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The Story Of Wild Animals:
 Story Of The Shrew

 Story Of The Tenrec

 Story Of The Rabbit

 Story Of The Chamois

 Story Of The Duckbill

 Story Of The Peccary

 Story Of The Linsang

 Story Of The Aard-vark

 Story Of The Gorilla

 Story Of The Weasel

 Read More Articles About: The Story Of Wild Animals

Story Of The Weasel

( Originally Published Early 1900's )

No one would think, on seeing a weasel for the first time, that the graceful, slender little animal, with its brown back, pretty, white throat, funny face, and sparkling eyes, was such a fierce, bloodthirsty creature. But that little head is full of murderous designs, and has the courage of a giant. Rats and mice are everywhere hunted out and destroyed by the weasel. It inflicts a bite on the head which pierces the brain, and seldom fails to lay the victim dead at its feet by one stroke.

The weasel is also a destroyer of newly-hatched chickens and young ducks, as well as of the smaller feathered tribe; and although it does good service in keeping down the mice, it is a had neighbor to the hare and rabbit-warren. It is a most active and persevering hunter; few trees will stop it when in search of birds' nests, which it robs, not only by sucking the eggs, but by carrying off the young.

The weasel is excessively useful to farmers on account of its unrelenting war on rats and mice, and in an incredibly short space of time it extirpates them from a barn or stack. It hunts by scent like dogs, and tracks the unfortunate rat with the most deadly certainty. It is so courageous that it will even attack men, and is by no means a despicable antagonist, as its instinct invariably leads it to dash at the throat, where a bite from its long sharp teeth is always dangerous.

The weasel's nest is composed of dry leaves and herbage, and is made in a hollow tree, dry ditch or hole in the side of a bank. If any one approaches the nest while the young are helpless, the mother and often the male will attack the intruder with great fury, showing courage to a, remarkable degree.

The pretty little South African weasel is worthy of mention, not only on account of its remarkable coloration, but also as being the sole representative of the weasels in Africa south of the Sahara. This species is distinguished from all the other weasels by having the ground-color of the fur black, with the upper part of the head and neck white, and four pale brownish white stripes running along the back; the tapering tail being white.

I have on several occasions witnessed this animal tantalize the lion and other large animals of South Africa. It has a shrill cry, and, secure in its nest among the rocks, it comes to the entrance and sets up a peculiar moan. Should a lion be within hearing he proceeds to investigate, and the moan is lessened until the lion believes himself about to find a victim. When he approaches quite near, the little creature retreats to a secure place but continues its cry. The lion after a vain search gives up the attempt.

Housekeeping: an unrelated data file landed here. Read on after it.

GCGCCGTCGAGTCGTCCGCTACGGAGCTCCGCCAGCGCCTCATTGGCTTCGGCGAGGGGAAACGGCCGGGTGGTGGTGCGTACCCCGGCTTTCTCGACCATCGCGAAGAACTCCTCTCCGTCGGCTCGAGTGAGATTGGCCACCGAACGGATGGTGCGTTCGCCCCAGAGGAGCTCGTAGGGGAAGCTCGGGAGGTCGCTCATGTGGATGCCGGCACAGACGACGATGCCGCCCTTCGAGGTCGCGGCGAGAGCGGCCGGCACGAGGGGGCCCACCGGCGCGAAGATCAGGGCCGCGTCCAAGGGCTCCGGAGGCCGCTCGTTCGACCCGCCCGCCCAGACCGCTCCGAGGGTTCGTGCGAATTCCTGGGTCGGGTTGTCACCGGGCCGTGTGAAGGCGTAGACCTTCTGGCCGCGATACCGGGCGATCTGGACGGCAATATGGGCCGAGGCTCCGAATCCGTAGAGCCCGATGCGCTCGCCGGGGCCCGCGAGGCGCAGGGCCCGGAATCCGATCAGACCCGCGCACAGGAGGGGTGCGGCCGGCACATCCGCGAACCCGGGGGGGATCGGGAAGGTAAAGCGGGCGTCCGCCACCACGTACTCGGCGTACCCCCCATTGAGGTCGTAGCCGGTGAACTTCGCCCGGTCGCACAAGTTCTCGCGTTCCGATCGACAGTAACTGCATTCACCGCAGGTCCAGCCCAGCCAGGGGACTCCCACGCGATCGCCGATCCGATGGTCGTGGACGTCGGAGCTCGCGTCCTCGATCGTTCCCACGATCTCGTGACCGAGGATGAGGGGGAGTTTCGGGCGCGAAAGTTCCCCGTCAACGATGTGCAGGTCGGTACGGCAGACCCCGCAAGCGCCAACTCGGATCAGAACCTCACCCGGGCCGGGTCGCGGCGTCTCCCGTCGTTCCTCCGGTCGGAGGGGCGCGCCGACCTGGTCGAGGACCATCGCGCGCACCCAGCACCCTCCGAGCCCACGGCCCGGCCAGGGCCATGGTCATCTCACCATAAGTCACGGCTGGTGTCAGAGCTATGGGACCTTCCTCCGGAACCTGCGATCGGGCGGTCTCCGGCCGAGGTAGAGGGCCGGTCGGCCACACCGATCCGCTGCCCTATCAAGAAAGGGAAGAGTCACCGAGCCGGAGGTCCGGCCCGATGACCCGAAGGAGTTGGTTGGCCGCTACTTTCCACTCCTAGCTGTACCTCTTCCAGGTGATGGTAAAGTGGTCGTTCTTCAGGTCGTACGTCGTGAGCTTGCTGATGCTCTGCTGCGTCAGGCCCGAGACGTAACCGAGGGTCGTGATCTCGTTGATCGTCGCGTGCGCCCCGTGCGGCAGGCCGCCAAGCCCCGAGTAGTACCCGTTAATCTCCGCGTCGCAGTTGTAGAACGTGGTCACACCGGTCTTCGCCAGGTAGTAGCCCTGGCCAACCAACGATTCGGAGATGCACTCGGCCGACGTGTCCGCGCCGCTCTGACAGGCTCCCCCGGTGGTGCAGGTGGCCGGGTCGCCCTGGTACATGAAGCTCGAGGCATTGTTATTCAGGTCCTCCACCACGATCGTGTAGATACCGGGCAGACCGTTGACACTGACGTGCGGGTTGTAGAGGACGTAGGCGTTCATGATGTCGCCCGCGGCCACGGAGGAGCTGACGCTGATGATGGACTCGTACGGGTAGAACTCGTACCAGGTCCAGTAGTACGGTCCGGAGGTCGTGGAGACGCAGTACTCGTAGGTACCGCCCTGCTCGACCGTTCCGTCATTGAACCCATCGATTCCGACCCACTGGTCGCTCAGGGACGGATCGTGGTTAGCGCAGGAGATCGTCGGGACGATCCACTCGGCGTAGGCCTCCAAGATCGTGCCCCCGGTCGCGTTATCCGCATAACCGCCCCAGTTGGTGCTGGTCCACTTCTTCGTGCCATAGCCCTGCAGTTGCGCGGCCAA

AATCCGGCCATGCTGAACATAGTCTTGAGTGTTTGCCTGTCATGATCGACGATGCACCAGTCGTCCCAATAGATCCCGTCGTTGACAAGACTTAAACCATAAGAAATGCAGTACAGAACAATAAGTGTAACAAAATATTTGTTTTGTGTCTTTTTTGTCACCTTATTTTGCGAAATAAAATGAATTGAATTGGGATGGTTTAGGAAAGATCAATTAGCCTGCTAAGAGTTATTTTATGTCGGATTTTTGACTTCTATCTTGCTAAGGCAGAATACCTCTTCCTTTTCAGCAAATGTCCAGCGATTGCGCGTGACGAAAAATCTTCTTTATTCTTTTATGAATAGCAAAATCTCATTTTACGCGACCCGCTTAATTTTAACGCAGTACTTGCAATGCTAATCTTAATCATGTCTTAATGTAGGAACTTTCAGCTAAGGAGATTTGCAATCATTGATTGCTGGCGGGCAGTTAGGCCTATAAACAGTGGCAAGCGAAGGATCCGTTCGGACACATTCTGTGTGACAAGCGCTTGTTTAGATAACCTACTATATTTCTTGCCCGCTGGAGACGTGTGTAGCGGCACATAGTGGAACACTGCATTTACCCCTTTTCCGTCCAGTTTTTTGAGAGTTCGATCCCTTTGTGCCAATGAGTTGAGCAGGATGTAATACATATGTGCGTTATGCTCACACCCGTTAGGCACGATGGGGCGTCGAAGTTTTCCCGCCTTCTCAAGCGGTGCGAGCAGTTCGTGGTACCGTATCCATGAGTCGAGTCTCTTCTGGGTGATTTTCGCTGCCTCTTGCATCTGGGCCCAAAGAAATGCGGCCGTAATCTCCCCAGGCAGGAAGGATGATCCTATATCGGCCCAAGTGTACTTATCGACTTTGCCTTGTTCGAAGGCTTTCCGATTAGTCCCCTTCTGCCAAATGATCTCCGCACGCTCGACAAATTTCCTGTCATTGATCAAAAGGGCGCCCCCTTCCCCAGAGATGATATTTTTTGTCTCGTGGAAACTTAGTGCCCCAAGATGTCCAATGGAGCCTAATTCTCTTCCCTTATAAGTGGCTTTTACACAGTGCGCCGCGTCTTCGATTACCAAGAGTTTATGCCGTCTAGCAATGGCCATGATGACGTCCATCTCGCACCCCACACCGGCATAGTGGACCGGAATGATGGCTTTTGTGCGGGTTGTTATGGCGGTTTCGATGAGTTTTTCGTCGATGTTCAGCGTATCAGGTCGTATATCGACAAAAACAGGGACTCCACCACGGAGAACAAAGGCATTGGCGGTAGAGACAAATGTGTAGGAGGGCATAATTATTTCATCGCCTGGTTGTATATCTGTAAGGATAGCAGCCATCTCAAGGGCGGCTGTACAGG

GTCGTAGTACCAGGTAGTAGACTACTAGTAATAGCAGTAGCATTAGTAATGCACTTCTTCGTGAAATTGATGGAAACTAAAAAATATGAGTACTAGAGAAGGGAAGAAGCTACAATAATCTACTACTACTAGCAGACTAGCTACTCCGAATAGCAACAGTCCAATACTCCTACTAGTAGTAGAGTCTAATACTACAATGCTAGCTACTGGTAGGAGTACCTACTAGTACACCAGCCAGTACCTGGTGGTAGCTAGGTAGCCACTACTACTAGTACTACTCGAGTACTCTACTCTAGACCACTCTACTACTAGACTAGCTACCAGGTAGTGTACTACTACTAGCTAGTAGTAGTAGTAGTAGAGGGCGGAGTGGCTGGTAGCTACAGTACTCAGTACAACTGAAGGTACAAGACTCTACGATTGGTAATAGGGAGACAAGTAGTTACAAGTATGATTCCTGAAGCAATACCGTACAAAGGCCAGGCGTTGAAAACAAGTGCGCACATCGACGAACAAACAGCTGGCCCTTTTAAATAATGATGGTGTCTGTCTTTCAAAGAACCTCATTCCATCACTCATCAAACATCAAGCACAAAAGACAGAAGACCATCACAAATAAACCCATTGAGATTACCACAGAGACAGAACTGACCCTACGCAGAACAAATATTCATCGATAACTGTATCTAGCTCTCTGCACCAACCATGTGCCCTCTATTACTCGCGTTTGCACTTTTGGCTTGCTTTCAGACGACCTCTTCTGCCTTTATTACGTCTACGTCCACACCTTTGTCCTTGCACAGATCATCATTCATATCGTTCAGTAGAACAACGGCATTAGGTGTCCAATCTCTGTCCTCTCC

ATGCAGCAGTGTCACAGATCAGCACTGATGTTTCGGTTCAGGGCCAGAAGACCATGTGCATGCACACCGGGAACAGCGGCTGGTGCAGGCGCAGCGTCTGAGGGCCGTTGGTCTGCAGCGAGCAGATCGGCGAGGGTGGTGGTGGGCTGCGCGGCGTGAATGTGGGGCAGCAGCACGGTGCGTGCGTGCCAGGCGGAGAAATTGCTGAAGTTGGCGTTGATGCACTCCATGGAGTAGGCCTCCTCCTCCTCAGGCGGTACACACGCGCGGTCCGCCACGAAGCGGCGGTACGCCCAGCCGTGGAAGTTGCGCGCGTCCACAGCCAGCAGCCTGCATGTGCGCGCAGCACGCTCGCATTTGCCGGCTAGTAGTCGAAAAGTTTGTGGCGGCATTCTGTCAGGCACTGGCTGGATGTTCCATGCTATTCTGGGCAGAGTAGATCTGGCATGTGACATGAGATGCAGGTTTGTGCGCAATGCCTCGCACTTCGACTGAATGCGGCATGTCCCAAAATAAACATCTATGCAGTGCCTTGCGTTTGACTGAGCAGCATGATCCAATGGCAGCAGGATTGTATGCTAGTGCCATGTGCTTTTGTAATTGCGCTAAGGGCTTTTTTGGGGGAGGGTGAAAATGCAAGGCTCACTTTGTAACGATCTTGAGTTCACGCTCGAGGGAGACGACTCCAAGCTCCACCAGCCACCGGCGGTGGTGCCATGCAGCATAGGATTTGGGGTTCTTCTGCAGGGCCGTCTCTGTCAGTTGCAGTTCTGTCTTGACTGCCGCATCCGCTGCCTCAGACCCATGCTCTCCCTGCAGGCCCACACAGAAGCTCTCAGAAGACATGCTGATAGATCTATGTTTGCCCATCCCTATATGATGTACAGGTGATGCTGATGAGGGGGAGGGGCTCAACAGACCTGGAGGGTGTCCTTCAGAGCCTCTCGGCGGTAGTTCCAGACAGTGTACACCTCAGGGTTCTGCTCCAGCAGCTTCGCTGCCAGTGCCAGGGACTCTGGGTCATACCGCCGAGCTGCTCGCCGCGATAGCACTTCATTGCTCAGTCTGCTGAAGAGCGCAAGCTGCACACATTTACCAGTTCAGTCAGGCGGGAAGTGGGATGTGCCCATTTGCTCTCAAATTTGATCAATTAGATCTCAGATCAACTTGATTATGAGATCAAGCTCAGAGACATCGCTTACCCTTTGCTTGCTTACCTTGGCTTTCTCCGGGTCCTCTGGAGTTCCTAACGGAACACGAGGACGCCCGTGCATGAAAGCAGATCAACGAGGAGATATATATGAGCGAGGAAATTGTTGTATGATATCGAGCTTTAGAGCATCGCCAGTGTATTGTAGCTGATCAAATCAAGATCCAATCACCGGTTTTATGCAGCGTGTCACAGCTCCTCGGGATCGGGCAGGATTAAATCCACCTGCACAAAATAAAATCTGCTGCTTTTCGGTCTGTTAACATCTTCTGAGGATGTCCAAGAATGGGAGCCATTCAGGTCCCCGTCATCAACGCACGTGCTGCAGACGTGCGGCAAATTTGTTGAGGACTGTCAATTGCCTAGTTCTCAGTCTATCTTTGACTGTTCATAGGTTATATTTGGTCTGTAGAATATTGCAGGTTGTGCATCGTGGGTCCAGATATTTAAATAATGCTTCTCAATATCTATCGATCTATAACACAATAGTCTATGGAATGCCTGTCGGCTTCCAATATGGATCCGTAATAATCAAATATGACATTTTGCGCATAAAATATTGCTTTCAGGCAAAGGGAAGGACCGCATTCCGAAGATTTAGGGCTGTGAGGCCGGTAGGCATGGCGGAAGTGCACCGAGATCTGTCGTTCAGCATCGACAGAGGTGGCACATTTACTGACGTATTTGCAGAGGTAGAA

The weasel is very often called "wormlike," and a better name could scarcely be applied to it, for anything more wormlike could hardly be imagined in a hairy quadruped or four-footed animal. The legs are extremely short in relation to the body, which is slender in the highest degree, and almost regularly cylindrical from one end to the other. Then the neck is of most disproportionate length, and carries the head out so far, that the forelegs appear as if placed quite at the hinder end of the chest, instead of in the front of it. The head passes gradually into the neck, and the neck into the body. The head is flattened, and bears little, glittering savage-looking eyes, and small rounded ears. The length from snout to root of tail does not exceed eight inches. The tail is about two inches long. The fur is light reddish-brown above, and white below; in northern latitudes the brown parts assume a much lighter color in winter, so that the weasel undergoes a change of coat similar to, but less extensive than that under-gone by the ermine.

The weasel is a good climber, and makes use of his skill in this accomplishment to prey upon birds, their eggs, and young. It will pursue its prey over fields, in trees, in subterranean burrows, or across water. Like many of the wild cats, it kills far more than is necessary for its support, and in pursuance of its favorite occupation of slaughter shows an unequaled courage and pertinacity. Its power of keeping its presence of mind under very trying circumstances is well shown in the following anecdote: While riding through a field one day I saw at a short distance a kite pounce on some object on the ground, and rise with it in his talons. In a few moments, how-ever, the kite began to show signs of great uneasiness, rising rapidly in the air, or as quickly falling, and wheeling irregularly round, whilst it was evidently endeavoring to force some obnoxious thing from it with its feet.

After a sharp but short contest, the kite fell suddenly to the earth, not far from where I was intently watching the manoeuvre. I instantly rode up to the spot, when a weasel ran away from the kite, apparently unhurt, leaving the bird dead, with a hole eaten through the skin tinder the wing, and the large blood-vessels of the part cut through.

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